I probably could develop a simplified routine that hits all the bases, but I’d get bored of it quite quickly, and it would inevitably become less effective as my body adapted to it. And I’d lose a lot of the fun stuff. As it stands, a normal session will include some breathing, some conditioning, some skills, and some remedial work. I usually do the meditation separately, and the flexibility stretches also separately, at night.

I control my weight through diet (following the principle that you can’t outrun your mouth), so weight loss/gain/control is not a consideration.

I know from experience that writing out a training program for a weekly or monthly routine will be an excellent theoretical exercise but I won’t stick to it for more than maybe a couple of days unless I’m doing it with a group of people. So one option would be to lay out say a month’s worth of training sessions and publish it as a class program, recruit students onto the course, and then I’d have to stick to it.

Another option would be to just keep all my toys handy, and play with the ones I feel like every day. That’s pretty much what I’ve done in the past, and especially with the help of the regular Monday, Wednesday, and Friday exercise sessions, it works quite well but not perfectly. If you'd like to join in you can find the sessions here.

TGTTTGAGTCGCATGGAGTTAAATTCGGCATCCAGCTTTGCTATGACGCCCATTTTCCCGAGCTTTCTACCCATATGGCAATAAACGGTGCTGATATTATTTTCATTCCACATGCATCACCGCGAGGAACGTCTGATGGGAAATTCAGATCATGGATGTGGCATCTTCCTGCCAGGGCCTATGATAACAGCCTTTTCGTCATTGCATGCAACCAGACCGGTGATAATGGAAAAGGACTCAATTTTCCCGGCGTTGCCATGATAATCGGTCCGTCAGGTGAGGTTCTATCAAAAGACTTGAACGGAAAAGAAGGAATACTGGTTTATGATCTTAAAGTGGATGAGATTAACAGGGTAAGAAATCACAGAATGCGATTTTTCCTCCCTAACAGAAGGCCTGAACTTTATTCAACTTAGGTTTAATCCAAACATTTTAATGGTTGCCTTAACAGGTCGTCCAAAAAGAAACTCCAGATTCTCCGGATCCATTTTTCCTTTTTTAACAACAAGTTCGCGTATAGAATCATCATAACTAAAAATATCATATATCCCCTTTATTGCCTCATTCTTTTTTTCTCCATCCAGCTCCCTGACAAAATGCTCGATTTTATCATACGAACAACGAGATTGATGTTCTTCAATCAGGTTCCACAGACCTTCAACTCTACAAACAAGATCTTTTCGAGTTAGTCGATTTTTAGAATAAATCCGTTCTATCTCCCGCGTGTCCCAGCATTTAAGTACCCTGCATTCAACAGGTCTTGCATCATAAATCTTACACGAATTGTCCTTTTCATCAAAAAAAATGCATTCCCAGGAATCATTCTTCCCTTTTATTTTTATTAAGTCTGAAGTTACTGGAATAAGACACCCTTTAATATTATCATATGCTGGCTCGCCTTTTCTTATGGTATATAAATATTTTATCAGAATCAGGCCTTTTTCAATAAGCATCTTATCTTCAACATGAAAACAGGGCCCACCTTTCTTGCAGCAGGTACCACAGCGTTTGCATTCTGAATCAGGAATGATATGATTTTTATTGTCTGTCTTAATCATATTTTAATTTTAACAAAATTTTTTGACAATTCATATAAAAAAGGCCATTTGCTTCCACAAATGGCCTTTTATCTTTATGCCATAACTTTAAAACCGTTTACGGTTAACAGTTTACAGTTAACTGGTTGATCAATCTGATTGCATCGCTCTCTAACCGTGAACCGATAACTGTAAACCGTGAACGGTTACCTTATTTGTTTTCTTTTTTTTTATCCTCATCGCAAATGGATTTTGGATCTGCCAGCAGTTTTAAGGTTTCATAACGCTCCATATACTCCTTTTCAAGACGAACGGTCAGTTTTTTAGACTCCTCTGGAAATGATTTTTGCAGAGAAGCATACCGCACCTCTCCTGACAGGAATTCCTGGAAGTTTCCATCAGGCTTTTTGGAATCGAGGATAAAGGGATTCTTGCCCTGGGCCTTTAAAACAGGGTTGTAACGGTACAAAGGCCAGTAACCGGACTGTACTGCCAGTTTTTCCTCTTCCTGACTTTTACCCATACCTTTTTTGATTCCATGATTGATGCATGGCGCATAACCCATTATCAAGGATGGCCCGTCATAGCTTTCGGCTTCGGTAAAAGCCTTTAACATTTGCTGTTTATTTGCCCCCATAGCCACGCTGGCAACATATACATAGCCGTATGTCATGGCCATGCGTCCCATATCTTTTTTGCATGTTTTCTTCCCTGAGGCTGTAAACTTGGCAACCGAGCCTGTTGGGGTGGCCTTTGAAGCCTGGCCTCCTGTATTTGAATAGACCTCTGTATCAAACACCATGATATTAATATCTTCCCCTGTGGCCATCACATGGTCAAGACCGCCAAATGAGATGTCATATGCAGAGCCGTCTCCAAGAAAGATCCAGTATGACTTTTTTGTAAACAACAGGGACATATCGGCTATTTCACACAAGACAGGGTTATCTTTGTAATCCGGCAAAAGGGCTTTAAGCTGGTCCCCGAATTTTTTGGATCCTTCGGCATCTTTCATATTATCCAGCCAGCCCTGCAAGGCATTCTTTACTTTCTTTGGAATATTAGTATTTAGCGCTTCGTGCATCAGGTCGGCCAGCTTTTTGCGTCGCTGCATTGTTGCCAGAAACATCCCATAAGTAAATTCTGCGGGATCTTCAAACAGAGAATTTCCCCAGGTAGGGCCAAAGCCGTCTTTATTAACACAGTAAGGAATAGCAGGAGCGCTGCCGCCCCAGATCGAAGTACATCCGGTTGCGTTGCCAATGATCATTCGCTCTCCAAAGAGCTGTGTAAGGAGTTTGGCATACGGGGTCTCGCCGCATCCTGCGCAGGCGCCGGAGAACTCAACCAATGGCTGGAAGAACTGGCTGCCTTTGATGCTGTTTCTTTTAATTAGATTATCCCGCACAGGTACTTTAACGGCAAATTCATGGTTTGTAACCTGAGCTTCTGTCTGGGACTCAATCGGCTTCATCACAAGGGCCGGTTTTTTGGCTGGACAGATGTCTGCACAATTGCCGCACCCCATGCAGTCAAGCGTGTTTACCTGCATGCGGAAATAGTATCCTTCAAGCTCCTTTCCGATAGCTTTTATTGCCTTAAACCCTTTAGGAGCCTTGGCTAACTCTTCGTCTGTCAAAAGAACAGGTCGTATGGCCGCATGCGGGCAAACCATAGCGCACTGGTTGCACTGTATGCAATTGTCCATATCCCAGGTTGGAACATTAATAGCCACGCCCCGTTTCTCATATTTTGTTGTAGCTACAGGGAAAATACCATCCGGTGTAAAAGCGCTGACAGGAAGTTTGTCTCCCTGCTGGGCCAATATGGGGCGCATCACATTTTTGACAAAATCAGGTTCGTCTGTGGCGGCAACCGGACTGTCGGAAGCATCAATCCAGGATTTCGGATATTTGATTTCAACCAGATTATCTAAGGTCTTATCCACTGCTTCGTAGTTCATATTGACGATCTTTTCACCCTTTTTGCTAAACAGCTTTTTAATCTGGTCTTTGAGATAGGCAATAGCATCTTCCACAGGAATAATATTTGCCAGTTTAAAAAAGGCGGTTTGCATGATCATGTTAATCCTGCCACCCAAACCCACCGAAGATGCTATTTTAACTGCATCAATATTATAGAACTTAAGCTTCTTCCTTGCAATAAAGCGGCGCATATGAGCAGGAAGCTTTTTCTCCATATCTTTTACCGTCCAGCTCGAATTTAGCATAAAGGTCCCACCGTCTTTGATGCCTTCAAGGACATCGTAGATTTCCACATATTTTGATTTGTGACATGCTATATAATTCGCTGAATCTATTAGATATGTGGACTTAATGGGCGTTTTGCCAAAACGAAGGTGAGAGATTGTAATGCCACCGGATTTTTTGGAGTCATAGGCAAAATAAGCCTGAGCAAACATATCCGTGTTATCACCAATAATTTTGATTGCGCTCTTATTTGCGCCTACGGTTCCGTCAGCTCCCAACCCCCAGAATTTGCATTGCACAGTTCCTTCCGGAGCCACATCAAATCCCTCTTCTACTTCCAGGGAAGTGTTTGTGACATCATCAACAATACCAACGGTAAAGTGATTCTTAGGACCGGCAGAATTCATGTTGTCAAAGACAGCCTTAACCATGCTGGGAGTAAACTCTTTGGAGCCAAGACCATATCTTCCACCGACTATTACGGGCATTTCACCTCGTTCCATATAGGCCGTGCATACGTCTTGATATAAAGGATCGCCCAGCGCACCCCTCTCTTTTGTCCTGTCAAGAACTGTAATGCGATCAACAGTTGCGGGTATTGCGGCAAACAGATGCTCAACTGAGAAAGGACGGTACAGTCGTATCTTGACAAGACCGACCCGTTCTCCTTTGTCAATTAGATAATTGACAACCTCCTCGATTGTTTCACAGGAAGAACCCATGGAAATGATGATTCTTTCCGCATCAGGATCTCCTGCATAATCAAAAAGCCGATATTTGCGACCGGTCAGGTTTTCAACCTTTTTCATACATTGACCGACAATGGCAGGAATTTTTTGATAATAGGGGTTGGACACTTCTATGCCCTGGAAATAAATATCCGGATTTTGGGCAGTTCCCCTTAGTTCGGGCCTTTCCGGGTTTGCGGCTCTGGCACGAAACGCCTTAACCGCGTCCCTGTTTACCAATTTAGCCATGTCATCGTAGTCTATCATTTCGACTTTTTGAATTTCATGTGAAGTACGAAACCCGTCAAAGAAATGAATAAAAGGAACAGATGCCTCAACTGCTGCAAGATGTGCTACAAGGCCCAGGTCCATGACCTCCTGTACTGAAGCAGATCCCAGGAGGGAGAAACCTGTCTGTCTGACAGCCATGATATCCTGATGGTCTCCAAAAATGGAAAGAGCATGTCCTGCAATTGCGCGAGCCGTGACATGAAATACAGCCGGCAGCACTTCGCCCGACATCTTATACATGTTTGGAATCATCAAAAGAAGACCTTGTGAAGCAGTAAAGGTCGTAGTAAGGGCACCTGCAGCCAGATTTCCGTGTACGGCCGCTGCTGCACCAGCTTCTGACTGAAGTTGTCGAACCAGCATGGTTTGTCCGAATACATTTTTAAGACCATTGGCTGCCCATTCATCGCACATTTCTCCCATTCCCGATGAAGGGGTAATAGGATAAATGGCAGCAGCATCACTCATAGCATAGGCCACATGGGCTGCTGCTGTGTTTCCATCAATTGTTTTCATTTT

The Zoom recordings (when I remember to hit the button) are uploaded on the Solo Course. You can see today's session on my vimeo channel here:

Friends, readers, and students, lend me your brains. What should I do to bring order to this galaxy?

And while you're here, let me invite you to the best party this weekend: my AMA video hangout with Jess Finley on Sunday. Join us!

I'm sure you have an opinion: do share!

4 Responses

  1. How did you realize you needed tendonitis prevention? The usual way, i.e. you’ve had it before? I’m struggling with a bout of it myself at the moment and it’s keeping me away from the sword.

    1. I had severe tendonitis in my 20s. If I keep up my preventive routines it stays away, but if I slack off it’s back in a matter of days. Have a look at my body maintenance course (it’s free) at swordschool.teachable.com to see what I do. It may help you.

  2. Could you try to group the exercises so that you could have some kind of token for every group (like an object needed in the exercise) and then put a some tape on them every week: remove the tape when you do that group of exercise. When one token has many pieces of tape on it, you know you have slacked too much on that. Or if you know you will forget to put the tape, just keep the tokens on a place where they gather dust fast and remove dust only when training (or have someone else to do the taping for you). Also you could determine how many pieces of tape one token can collect at maximum and also group the tokens somewhere you see them to have a weekly routine, or at least a suggestion for one.